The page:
By George Achia

Charles Abonyo worked with the Regional AIDS Training Network (RATN) as an accountant. In his wildest thoughts, he did not foresee the company he has worked for over 15 years shutting down its operations in the East and South African region.

Formed in 1997, RATN was established to strengthen the capacity and skills for effective HIV response in the region. Through its partner institutions across the region, RATN developed, created, and provided a formal network of training organizations in the region.

RATN donors in Kenya such as Ford Foundation and Swedish International Development Cooperation Agency pulled out of the project early this year disrupting the organization’s operation.
A United Nations Programme on HIV/AIDS case study done recorded that donors had previously criticized RATN for using operational funds to directly support scholarships for course participants

Abonyo, 45, blames corruption for the closure of the organization early this year.
He says misappropriation of funds and inaccurate recording of real cost of goods and services led to inflated expenditure.

Mr. Abonyo adds that the government imposes heavy taxes on foreign sponsored bodies. Any excesses push the sponsors to stop financing.

RATN and other similar cases demonstrate how corruption has affected donor funded projects in Kenya and within the region.

While corruption is deep-seated in the third world economy, it has created chaos. Non-Government Organizations are forced to invest heavily in risk assessment due to lack of trust in the system that has emerged over time.

According to Edward Abira, the Programme Officer at the Global Grant Community (GGC), corruption within donor funded projects has resulted in ring-fencing by donor funders across Kenya and within the region as well.

“This has resulted in stringent rules to supplement the weak financial governance structures that exist within some of these donor-funded organizations. The best way to counter this is to create a culture of accountability and trust, and this is the main aim of the Good Financial Grant Practice Standard (GFGP),” Abira explains.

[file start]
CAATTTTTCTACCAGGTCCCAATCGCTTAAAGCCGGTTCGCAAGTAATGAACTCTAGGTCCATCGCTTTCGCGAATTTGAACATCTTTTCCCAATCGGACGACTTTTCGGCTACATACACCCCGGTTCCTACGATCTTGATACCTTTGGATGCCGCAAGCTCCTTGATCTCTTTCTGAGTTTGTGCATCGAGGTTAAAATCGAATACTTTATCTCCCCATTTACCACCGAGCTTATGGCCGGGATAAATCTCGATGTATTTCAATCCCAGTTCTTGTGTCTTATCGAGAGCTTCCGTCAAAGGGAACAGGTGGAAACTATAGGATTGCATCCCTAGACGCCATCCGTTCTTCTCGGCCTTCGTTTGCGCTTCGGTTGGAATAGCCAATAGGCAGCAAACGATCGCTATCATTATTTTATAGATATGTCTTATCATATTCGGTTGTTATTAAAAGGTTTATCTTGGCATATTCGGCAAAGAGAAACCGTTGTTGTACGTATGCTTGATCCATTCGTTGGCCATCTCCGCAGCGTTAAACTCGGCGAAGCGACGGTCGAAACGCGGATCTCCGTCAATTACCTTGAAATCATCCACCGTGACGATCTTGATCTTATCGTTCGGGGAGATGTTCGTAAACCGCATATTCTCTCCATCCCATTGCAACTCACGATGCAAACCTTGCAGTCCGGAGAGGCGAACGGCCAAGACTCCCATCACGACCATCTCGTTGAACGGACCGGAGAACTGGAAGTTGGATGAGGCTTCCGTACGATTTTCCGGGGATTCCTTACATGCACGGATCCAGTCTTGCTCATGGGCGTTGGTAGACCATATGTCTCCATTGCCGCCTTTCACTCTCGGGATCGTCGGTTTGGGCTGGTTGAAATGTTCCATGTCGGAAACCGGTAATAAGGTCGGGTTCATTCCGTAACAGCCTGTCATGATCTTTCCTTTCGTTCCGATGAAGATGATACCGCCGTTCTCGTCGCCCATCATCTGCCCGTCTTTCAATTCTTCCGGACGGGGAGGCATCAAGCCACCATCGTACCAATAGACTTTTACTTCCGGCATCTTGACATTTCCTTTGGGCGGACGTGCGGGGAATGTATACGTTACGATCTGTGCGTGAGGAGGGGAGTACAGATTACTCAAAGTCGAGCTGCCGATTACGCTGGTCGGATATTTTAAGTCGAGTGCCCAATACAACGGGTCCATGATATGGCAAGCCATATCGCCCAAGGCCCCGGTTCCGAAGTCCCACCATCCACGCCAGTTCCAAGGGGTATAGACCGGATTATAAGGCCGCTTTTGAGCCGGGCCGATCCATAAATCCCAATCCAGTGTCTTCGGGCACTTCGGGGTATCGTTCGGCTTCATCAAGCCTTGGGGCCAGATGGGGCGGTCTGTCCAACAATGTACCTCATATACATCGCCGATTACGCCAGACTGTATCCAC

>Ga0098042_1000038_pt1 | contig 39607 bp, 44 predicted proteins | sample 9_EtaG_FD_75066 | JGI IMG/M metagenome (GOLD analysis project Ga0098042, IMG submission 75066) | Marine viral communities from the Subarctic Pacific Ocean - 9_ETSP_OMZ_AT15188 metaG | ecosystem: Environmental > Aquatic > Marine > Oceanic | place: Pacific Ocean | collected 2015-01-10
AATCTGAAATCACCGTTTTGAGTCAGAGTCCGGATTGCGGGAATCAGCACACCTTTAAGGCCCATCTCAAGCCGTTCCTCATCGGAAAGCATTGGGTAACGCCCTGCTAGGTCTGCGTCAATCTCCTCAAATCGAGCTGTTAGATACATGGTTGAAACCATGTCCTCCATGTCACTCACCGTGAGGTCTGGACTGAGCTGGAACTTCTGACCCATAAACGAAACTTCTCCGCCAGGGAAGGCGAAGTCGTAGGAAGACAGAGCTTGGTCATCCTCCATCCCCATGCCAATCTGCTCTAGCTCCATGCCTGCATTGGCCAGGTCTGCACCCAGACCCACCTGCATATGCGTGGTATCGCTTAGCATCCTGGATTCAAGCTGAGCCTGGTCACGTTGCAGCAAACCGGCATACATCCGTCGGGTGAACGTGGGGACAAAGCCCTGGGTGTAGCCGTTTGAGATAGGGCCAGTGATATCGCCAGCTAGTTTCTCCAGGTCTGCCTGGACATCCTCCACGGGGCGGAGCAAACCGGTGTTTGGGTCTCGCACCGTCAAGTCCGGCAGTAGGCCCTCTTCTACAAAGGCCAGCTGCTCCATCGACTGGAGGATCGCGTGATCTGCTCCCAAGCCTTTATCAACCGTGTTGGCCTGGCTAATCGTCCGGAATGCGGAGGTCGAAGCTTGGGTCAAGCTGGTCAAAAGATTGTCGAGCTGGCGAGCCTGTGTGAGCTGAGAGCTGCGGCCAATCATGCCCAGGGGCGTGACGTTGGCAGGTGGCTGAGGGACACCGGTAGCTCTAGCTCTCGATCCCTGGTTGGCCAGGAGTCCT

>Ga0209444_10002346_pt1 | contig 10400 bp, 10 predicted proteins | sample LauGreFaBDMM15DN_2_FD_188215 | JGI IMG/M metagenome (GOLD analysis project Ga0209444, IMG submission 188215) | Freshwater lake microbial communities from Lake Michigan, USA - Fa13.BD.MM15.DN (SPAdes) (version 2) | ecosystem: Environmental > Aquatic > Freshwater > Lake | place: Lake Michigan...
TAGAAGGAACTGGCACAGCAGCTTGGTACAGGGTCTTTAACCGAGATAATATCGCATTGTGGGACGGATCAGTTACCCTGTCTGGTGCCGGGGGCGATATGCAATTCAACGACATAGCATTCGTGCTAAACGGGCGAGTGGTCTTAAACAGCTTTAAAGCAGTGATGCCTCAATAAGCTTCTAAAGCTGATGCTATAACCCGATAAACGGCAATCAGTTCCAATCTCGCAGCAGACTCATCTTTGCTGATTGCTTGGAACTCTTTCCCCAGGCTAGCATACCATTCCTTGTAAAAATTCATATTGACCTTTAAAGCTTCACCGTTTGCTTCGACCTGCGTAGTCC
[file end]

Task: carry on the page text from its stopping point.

The Global Grant Community was formed to address corruption in the grant funding sector. It is a platform that allows grantees and grantors to share best practice ideas that improve the governance of grant funding.

“The Global Grant Community was developed by the African Academy of Sciences (AAS) with a specific aim of improving the financial governance of grants across the globe,” says Abira.

He adds that: “This is done through standardizing the grant governance process, and getting organizations certified to the Good Financial Grant Practice Standard.”

The GFGP is a new international standard in the management of grant funding. It is structured in four tiers of Bronze (for smaller organization), through Silver, Gold and finally Platinum (for the largest organizations).

The areas of grant management covered in the GFGP standard are Financial Management, Procurement, Human resources, and Governance.

“This is a new international standard in grant management. It is the first and only international standard that focuses on the effective management of grant funding,” he explains, adding that it has a web-based -portal that can be used to simplify the due diligence process in the giving and receiving of funds. It also has a capacity building tool for financial governance of grants, both for grantees and grantors.

The Global Grant Community has several benefits to its subscribers. It helps in reducing the cost and administration time for both grantors and grantees, reduces the number of audits and assessments that grantees have from different grantors, increases the confidence of grantors to fund directly to grantees, reduces the risk of corruption, bribery and fraud and finally, it enables targeted financial capacity building by grantors.

Abira confirms that five countries including Tanzania, Rwanda, Uganda, Ghana and Kenya have officially adopted the GFGP Standard as their national standard.

“We are still in the process of discussing with other African countries such as Senegal, Nigeria, Botswana, Togo, Malawi, Zimbabwe, Morocco and South Africa among others,” he says.

Asked what challenges the body has faced in trying to get countries/organisations to use GFGP, Abira notes that donors may not at first accept the tool in place of their ‘due diligence’ exercise but in due time, though slow, it will certainly take root eventually.

The Global Grant Community recognizes that the best way to counter corruption is to create a culture of accountability and trust, and this is the main aim of the Good Financial Grant Practice Standard.

The Global Grant Community strongly encourages other organizations to begin their GFGP certification journey to strengthen their financial management capacities and increase their chances to attract additional funding.

Bangalore-based Central Research Laboratory at Kempegowda Institute of Medical Sciences (CRL KIMS) becomes the first organisation in the world to be certified under the GFGP international standard.

“This first GFGP certification is a huge milestone for us and a great achievement for CRL KIMS. Our vision for the GFGP Standard is for it to become an international standard under the International Organisation for standardization (or ISO framework)”, said Prof Tom Kariuki, the Director of Programmes at the AAS.

To learn more about how you can get your organisation certified, visit www.globalgrantcommunity.com

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